Ash Meadows National Wildlife Refuge
Ash Meadows Overview
The Ash Meadows National Wildlife Refuge is located about 2 hours northwest of Las Vegas. Due to the heat of Las Vegas summers, spring and fall are ideal times to visit Ash Meadows. Not only is it more comfortable for visitors but also for the wildlife who will normally take shelter from the summer days and only make their appearances during the evening. An added bonus of visiting in the spring and fall is to see the gorgeous desert foliage in bloom and the fall foliage.
Ash Meadows Visitor Center
The Ash Meadows visitor center offers visitors interactive exhibits, regular viewings of the Ash Meadows movie (approximately 19 minutes long and VERY informative), a bookstore, and a picnic area. There is no fee to enter the Refuge.
With direct access to the Crystal Springs Boardwalk, the visitor center is a great place to begin your wildlife adventure at Ash Meadows.
The refuge is open from sunrise to sunset with parts of the refuge being closed to entry. Ash Meadows visitor center operating hours:
- Monday: 9:00 AM to 4:30 PM
- Tuesday: 9:00 AM to 4:30 PM
- Wednesday: 9:00 AM to 4:30 PM
- Thursday: 9:00 AM to 4:30 PM
- Friday: 9:00 AM to 4:30 PM
- Saturday: 9:00 AM to 4:30 PM
- Sunday: 9:00 AM to 4:30 PM
Ash Meadows Visitor Center Address – 610 Spring Meadows Road – Amargosa, NV 89020 and their phone number is (775) 372-5435.
There is limited covered parking at the visitor center so it is advised you get there early (especially during the warmer months).
Be sure to take your own drinks, snacks, lunch, etc. as the visitor center has limited options they offer for sale.
How to Get to Ash Meadows National Wildlife Refuge
There are two options to get from the Las Vegas area to Ash Meadows. Be sure to check the Ash Meadows website as the route through Pahrump has been known to be closed.
The best way drive to Ash Meadows from Las Vegas is to drive north on Highway 95 for about 90 miles to Highway 373 at Amargosa Valley. Turn left onto Highway 373 and drive south towards Death Valley Junction for 14.5 miles to Spring Meadows Road. Watch for Wildlife Refuge signs along the highway. Turn left onto Spring Meadows Road and drive east towards the refuge with the turnoff about 2 miles before the California-Nevada border.
90 miles – Las Vegas, NV
48 miles – Death Valley National Park’s Furnace Cree Visitor Center
40 miles – Beatty, NV
40 miles – Shoshone, California
55 miles – Tecopa, California
Ash Meadows Wildlife and Endangered Species
The wetlands at Ash Meadows National Wildlife Refuge in the desert support the greatest local-area concentration of endemic species in the US, with 24 species of endemic plants and animals.
There are 13 threatened or endangered species on the refuge, including 4 endangered fish and 1 endangered plant.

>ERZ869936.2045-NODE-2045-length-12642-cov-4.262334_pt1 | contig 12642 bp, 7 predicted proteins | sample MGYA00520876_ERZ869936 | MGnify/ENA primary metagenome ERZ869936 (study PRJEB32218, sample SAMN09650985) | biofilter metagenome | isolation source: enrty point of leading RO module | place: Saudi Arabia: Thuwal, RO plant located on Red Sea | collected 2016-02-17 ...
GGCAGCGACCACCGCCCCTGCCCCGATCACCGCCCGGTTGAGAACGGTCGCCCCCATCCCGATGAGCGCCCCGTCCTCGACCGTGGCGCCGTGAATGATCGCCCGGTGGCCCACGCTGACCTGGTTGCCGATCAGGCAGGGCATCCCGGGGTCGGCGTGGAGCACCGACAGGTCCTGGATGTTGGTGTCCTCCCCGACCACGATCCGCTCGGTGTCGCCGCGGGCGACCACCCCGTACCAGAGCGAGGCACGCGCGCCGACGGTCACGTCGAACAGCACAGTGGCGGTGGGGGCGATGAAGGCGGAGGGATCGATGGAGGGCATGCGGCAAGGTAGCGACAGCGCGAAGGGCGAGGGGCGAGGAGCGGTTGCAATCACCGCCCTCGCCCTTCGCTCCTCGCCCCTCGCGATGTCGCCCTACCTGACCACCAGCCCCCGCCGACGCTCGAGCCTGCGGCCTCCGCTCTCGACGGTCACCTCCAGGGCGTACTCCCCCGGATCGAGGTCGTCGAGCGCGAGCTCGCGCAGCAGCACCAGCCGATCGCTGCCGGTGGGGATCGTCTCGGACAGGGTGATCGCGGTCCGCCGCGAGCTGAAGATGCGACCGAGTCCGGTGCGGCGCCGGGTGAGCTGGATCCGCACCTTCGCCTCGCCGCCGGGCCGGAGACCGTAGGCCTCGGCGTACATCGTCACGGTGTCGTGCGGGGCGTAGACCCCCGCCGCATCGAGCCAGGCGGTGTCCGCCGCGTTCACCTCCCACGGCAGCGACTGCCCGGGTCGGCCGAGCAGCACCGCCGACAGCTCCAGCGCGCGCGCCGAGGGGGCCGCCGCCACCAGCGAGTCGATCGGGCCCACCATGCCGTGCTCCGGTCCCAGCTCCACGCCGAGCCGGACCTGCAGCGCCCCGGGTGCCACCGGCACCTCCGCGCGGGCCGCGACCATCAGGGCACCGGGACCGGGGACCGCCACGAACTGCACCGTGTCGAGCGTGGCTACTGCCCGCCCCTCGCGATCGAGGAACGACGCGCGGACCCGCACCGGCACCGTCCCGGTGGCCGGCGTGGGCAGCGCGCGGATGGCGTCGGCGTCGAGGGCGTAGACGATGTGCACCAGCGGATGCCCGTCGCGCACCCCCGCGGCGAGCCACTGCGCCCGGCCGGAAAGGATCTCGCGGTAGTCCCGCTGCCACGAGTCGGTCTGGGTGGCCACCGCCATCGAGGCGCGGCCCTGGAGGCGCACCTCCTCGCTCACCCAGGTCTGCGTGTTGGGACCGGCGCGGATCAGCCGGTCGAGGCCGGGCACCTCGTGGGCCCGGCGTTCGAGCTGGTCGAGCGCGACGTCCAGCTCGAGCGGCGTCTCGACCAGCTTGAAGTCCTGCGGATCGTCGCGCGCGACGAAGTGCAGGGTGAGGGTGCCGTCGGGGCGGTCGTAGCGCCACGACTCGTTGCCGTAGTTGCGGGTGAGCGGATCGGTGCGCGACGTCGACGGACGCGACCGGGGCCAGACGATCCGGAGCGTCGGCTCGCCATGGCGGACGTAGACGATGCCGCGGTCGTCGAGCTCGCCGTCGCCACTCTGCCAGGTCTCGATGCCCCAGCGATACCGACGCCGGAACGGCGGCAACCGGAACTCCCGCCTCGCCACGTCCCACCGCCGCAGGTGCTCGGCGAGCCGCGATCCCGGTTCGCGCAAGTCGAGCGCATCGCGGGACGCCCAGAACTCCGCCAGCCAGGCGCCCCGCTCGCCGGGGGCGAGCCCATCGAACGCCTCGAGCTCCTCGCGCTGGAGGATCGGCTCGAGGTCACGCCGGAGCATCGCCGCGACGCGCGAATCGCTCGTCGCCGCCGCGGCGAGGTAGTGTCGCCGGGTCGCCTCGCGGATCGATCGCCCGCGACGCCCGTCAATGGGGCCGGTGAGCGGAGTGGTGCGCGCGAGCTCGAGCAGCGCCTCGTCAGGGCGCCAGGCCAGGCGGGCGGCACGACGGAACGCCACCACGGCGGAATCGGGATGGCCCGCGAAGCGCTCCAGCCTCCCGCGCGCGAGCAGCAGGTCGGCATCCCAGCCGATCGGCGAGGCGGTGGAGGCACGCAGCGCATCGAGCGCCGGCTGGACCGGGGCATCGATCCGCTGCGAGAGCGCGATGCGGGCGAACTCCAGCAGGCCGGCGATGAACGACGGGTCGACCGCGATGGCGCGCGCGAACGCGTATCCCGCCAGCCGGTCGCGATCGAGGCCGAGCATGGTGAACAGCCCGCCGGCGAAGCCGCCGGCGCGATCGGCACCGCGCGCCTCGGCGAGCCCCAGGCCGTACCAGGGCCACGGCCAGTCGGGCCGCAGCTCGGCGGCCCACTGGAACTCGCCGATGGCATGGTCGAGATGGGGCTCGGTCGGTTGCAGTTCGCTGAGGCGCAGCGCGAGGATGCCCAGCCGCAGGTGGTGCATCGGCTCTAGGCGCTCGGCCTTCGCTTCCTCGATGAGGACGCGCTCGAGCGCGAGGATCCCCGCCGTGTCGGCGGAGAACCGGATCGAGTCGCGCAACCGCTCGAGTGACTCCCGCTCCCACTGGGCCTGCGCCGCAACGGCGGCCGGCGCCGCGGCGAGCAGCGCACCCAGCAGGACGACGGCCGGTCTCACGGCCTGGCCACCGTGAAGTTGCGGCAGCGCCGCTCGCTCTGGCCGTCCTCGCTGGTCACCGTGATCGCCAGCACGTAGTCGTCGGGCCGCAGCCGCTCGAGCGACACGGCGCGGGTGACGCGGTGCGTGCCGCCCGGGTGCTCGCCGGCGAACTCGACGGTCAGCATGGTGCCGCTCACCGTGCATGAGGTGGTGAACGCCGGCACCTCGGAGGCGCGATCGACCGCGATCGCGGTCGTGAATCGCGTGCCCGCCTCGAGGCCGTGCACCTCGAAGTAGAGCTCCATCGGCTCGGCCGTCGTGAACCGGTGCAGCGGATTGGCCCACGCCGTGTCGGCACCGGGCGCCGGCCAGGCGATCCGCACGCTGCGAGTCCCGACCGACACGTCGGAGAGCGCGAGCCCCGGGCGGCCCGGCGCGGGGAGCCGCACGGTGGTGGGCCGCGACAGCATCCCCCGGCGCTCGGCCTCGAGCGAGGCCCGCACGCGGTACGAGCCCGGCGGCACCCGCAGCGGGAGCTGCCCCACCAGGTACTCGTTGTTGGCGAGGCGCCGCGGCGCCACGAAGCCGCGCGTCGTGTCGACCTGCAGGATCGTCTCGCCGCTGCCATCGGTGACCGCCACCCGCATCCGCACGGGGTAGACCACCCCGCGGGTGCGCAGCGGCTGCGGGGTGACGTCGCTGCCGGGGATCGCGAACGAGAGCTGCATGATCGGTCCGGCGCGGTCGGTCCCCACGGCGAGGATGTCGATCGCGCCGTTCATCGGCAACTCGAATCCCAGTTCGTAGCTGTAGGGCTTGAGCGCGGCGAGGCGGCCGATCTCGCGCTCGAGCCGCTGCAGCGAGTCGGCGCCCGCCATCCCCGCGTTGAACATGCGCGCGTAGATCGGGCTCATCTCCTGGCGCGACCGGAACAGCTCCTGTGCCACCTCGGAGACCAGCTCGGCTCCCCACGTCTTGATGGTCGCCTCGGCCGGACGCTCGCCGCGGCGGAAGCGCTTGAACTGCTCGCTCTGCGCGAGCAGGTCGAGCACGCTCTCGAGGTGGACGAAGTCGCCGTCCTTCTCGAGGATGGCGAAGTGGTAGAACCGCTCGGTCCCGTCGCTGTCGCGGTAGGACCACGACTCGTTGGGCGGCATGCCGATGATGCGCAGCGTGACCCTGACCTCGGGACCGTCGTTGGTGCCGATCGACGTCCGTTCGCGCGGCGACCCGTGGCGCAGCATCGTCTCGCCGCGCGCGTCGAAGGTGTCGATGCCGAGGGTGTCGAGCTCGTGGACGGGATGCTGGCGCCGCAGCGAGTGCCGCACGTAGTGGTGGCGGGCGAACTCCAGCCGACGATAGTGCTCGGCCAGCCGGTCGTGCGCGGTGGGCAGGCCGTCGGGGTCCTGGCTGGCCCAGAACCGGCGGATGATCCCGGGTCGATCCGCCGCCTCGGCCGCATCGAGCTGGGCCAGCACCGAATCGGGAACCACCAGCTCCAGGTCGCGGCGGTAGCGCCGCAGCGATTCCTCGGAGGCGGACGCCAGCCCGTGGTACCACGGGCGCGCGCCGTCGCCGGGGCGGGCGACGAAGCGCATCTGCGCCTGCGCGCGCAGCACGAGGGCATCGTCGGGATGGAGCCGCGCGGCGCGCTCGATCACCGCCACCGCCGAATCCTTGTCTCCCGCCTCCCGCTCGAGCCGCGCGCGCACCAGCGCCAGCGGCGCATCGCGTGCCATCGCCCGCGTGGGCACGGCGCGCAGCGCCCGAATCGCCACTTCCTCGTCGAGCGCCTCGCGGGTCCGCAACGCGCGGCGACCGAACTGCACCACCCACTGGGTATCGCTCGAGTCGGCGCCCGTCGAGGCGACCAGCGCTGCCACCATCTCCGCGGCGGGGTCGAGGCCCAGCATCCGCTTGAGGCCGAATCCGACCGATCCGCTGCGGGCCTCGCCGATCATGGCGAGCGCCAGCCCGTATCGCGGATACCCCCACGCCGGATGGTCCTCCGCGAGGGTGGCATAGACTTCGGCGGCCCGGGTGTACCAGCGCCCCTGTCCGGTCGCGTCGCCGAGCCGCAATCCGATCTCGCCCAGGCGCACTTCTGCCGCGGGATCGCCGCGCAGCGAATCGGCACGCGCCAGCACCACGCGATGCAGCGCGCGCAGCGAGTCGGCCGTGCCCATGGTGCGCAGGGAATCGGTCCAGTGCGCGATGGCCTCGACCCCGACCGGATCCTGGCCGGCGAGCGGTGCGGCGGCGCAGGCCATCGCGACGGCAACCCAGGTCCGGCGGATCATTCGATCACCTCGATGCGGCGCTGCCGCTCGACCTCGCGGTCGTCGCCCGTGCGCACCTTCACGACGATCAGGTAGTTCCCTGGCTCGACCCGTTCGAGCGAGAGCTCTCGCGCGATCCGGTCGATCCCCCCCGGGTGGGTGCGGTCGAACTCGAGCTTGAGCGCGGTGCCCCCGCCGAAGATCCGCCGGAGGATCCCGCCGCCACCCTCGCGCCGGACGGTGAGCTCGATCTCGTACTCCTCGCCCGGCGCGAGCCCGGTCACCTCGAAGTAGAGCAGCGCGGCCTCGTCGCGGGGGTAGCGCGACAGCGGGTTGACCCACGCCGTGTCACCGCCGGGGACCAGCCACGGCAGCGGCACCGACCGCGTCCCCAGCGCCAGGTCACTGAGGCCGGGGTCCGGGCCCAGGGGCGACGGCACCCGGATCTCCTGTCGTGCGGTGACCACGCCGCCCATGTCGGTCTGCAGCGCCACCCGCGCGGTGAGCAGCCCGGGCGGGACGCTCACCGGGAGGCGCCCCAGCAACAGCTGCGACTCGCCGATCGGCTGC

Crystal Springs Boardwalk at Ash Meadows
Crystal Springs 0.9 mile roundtrip boardwalk will lead you to a beautiful Caribbean-blue spring pool. This spring produces 2,800 gallons of water a minute, is approximately 15 feet deep, and the water stays a consistent 87°F.
Boardwalk amenities are benches, a viewing area complete with scopes, and colorful informational panels along the way.
Crystal Reservoir at Ash Meadows
The 70-acre Crystal Reservoir is an interesting place to stop for a visit. The water is incredibly blue and makes you feel you are in the tropics… well, almost.
The reservoir is home to wading birds and waterfowl (see pics below). It’s a great place to bring a blanket and enjoy lunch while watching the wildlife.
Click here to learn more and view photos of Crystal Reservoir at Ash Meadows.
Devils Hole at Ash Meadows
Since 1952, Devils Hole is part of and managed by the Death Valley National Park although it is located within the refuge boundaries. The area is fenced and closed to public entry. Behind the fence, one would find a water-filled cavern that is home to the smallest and rarest pupfish in the world, the Devil’s Hole pupfish. The water maintains a temperature of 93°F all year round.
Longstreet Spring and Cabin at Ash Meadows
Longstreet Spring and Cabin is a short walk from the parking area, approximately 0.2 miles round-trip. This boardwalk leads to an old stone cabin built by a gunslinger, Jack Longstreet, a mysterious man of the wild west. Built into a mound above an underground spring the cabin is cooler than outside temps and was used for food storage by Longstreet. The spring pool near this cabin is sometimes called the boiling spring because fine white sand bellows up from the depths and gives it a ‘boiling’ appearance.
Click here to read more about the Longstreet Spring and Cabin and to view additional photos.
Point of Rocks Boardwalk at Ash Meadows
Point of Rocks boardwalk is approximately 0.5 miles roundtrip and winds through groves of mesquite trees. Within the crystal blue waters, you will find pupfish. Click here to read more about Point of Rocks Boardwalk at Ash Meadows.